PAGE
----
How do you confirm this view in your PhD thesis? 

The main purpose of my research is to propose a coherent theoretical framework for the consideration of the state’s exercise of its sovereign functions in the public interest in the assessment of the state’s liability under its standard-setting obligations, like those included in the human rights treaties and in international investment treaties. To put it more simply, in the contemporary international legal order, states are expected, more often than not, to take positive action by adopting necessary measures within their jurisdiction to achieve public policy goals, as well as to comply with their international obligations in various different policy areas, such as those under international environmental law. The exercise of the state’s sovereign functions to that end may become relevant to the way in which the state’s international obligations setting out certain standards of treatment are interpreted. My research examines on what theoretical ground the state’s sovereign functions can be taken into account in the interpretation of what I called “standard-setting obligations” of the state. My conclusion is that it is necessarily implied in the state’s standard-setting obligations that the state retains its ability to perform its sovereign duties without necessarily incurring liability in cases where the interests of the classes of persons protected under those obligations are adversely affected.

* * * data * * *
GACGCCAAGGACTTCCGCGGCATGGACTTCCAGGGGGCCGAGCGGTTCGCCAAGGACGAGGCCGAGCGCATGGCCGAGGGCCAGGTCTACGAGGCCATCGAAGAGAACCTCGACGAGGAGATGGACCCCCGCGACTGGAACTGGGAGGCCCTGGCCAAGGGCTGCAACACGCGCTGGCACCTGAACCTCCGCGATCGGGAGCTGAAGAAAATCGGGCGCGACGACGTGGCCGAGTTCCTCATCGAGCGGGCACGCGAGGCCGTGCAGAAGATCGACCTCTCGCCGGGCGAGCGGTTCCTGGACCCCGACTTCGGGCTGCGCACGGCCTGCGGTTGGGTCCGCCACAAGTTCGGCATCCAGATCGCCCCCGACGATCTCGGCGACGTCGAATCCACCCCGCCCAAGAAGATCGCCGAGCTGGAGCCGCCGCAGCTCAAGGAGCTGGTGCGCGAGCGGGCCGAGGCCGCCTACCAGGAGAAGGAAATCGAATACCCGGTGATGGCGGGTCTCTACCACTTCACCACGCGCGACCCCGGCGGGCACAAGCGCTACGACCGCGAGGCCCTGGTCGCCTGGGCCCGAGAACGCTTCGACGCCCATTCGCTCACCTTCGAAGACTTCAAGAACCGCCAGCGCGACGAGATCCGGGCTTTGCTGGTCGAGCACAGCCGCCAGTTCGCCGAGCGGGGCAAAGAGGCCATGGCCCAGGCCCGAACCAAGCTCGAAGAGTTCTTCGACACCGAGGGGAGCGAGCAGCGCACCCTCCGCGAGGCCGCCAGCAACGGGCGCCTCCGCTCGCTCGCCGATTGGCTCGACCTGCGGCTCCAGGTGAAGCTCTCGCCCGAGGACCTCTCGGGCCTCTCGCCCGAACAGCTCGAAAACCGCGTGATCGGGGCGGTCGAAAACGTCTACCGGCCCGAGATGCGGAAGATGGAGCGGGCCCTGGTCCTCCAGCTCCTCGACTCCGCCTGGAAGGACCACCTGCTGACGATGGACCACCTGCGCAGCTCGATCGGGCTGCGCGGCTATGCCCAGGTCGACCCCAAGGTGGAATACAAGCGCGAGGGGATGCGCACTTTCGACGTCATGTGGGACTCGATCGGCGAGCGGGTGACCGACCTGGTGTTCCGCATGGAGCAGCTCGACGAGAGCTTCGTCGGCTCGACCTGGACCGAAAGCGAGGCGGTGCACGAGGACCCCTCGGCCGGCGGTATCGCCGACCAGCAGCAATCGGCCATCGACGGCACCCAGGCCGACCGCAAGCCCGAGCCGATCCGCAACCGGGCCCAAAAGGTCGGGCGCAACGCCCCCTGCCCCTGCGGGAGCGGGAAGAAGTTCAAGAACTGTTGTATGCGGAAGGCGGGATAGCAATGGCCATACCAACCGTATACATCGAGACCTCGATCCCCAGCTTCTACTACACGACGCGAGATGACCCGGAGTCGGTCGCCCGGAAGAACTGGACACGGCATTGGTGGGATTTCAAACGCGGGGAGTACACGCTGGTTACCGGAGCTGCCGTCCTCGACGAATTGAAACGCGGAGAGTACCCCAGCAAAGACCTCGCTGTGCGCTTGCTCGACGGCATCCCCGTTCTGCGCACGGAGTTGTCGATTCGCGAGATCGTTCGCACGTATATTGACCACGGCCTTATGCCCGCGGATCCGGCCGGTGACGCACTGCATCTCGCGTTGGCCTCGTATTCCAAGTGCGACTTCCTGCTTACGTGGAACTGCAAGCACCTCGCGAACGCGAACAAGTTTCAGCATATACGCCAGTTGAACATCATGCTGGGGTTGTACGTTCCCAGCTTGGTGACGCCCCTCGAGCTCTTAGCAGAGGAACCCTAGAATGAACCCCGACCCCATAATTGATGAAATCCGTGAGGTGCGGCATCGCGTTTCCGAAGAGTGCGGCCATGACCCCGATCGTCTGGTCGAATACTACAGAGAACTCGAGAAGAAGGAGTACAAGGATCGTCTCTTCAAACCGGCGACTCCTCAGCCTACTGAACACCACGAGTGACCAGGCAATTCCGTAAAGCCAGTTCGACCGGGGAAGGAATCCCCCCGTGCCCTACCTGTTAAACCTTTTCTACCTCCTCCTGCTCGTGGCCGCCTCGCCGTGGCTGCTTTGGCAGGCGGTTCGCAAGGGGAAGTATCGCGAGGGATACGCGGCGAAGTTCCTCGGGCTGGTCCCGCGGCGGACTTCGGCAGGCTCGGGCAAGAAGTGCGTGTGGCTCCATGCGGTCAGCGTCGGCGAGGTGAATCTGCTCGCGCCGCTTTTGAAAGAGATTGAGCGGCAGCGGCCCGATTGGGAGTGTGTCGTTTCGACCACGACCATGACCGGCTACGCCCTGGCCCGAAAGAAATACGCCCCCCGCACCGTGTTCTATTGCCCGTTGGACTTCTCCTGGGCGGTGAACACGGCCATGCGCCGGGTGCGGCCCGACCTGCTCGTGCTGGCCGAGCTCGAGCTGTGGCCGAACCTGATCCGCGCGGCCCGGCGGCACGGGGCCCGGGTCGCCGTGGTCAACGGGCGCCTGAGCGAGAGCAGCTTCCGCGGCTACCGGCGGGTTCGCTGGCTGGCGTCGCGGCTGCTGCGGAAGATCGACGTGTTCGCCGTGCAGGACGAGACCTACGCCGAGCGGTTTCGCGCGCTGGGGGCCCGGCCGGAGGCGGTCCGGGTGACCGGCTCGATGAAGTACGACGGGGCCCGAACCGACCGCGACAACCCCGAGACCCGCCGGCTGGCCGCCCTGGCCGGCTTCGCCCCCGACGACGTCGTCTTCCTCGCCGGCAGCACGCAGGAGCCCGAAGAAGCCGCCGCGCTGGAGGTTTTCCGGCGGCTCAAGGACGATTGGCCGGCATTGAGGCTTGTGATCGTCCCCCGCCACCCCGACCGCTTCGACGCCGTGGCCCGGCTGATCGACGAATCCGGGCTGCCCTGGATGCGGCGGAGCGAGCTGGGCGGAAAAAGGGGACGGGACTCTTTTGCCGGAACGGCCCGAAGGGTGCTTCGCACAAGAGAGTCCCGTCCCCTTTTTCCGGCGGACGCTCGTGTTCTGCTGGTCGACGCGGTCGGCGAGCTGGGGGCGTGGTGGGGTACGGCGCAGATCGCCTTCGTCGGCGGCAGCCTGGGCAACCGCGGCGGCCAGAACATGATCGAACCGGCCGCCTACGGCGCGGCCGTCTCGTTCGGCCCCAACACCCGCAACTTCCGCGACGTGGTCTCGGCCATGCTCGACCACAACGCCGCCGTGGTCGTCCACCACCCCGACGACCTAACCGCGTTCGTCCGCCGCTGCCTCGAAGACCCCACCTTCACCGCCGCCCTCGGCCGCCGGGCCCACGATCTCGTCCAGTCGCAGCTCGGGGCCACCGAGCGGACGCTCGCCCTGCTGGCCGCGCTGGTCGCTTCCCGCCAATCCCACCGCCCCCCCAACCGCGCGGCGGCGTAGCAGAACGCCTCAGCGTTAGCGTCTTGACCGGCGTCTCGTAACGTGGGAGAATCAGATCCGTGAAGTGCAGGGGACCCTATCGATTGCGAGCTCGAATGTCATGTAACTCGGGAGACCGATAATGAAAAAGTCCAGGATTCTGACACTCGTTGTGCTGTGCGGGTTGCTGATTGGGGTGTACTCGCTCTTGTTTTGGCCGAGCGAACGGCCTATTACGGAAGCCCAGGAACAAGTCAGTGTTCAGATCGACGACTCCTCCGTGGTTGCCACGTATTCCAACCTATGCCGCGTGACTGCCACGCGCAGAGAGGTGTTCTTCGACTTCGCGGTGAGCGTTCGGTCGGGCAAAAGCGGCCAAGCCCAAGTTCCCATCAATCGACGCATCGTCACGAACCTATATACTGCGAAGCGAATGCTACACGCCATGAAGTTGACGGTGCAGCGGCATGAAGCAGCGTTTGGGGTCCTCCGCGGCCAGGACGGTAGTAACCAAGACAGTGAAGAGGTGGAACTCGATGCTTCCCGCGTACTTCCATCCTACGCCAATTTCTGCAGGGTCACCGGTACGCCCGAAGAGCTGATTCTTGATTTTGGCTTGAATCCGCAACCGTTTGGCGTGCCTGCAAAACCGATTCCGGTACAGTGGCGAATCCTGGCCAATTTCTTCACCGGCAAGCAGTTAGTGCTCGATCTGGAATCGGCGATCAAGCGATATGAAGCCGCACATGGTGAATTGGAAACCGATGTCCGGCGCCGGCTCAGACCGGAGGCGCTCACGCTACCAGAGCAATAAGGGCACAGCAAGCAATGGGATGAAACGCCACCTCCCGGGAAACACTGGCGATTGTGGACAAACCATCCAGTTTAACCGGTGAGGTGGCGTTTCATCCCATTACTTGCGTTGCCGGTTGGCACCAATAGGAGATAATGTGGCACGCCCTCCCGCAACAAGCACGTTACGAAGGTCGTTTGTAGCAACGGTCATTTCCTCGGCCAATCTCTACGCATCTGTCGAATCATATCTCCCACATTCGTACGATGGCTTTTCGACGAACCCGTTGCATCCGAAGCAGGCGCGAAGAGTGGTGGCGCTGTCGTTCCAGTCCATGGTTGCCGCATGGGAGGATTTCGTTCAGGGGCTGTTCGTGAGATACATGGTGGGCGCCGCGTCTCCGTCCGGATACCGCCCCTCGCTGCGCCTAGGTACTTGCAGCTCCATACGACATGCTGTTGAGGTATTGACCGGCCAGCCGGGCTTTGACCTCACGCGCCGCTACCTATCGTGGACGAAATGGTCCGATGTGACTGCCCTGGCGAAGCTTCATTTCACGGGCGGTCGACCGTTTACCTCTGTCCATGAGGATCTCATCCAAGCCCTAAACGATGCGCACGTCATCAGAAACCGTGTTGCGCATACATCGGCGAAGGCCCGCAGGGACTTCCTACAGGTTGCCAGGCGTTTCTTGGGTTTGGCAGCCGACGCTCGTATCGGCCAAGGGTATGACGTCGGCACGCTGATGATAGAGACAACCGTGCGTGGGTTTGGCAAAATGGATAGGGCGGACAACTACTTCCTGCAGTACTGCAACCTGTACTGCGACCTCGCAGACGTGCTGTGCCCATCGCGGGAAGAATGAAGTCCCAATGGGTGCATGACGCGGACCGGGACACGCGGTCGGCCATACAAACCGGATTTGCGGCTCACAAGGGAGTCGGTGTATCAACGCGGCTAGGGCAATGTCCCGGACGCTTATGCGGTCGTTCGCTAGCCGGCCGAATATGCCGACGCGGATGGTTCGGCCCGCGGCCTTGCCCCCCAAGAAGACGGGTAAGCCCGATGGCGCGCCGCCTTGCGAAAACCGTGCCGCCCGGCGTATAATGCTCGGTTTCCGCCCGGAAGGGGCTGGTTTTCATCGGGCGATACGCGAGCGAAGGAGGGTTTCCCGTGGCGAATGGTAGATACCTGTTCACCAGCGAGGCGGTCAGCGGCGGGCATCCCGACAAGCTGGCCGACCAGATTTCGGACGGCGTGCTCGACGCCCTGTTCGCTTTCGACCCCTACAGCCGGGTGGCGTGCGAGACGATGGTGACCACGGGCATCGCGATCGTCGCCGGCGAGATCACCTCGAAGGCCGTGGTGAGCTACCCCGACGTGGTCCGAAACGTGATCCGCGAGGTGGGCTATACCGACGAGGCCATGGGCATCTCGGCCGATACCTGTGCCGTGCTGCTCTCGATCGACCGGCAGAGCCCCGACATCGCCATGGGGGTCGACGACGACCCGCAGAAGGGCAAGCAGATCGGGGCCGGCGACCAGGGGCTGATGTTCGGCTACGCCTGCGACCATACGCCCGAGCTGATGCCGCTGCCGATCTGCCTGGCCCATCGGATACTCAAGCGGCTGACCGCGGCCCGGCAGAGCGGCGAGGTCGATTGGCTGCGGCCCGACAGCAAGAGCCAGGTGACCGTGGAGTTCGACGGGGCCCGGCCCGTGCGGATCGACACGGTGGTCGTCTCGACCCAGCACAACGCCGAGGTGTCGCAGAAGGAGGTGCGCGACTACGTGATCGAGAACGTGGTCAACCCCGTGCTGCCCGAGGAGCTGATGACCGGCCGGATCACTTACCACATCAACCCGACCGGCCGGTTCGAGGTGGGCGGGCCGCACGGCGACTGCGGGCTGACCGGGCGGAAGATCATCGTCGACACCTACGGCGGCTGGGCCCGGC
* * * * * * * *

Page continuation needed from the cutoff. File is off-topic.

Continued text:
Can you give a topical example to illustrate your conclusion?

As the number of investment treaty claims involving regulatory disputes increases, sovereignty considerations have become a recurring theme in the recent literature on international investment law, and have even spawned new initiatives at the international level to reform the entire international investment protection regime that consists of a network of almost 3,000 international investment agreements. What is common in all of these discussions is the tendency to dichotomise state sovereignty and the protection of foreign investment. The measures adopted by the states in an effort to fight the topical COVID-19 crisis, which have triggered immediate discussions about potential investment treaty claims that might arise from such measures, may well illustrate the point. On the one hand, states are required under international health law to take necessary measures, including economic measures, with a view to preventing the spread of the pandemic for the protection of public health and mitigating its social and economic impacts; on the other hand, they must ensure their compliance with the obligations they owe to the investments of foreign investors under international investment treaties.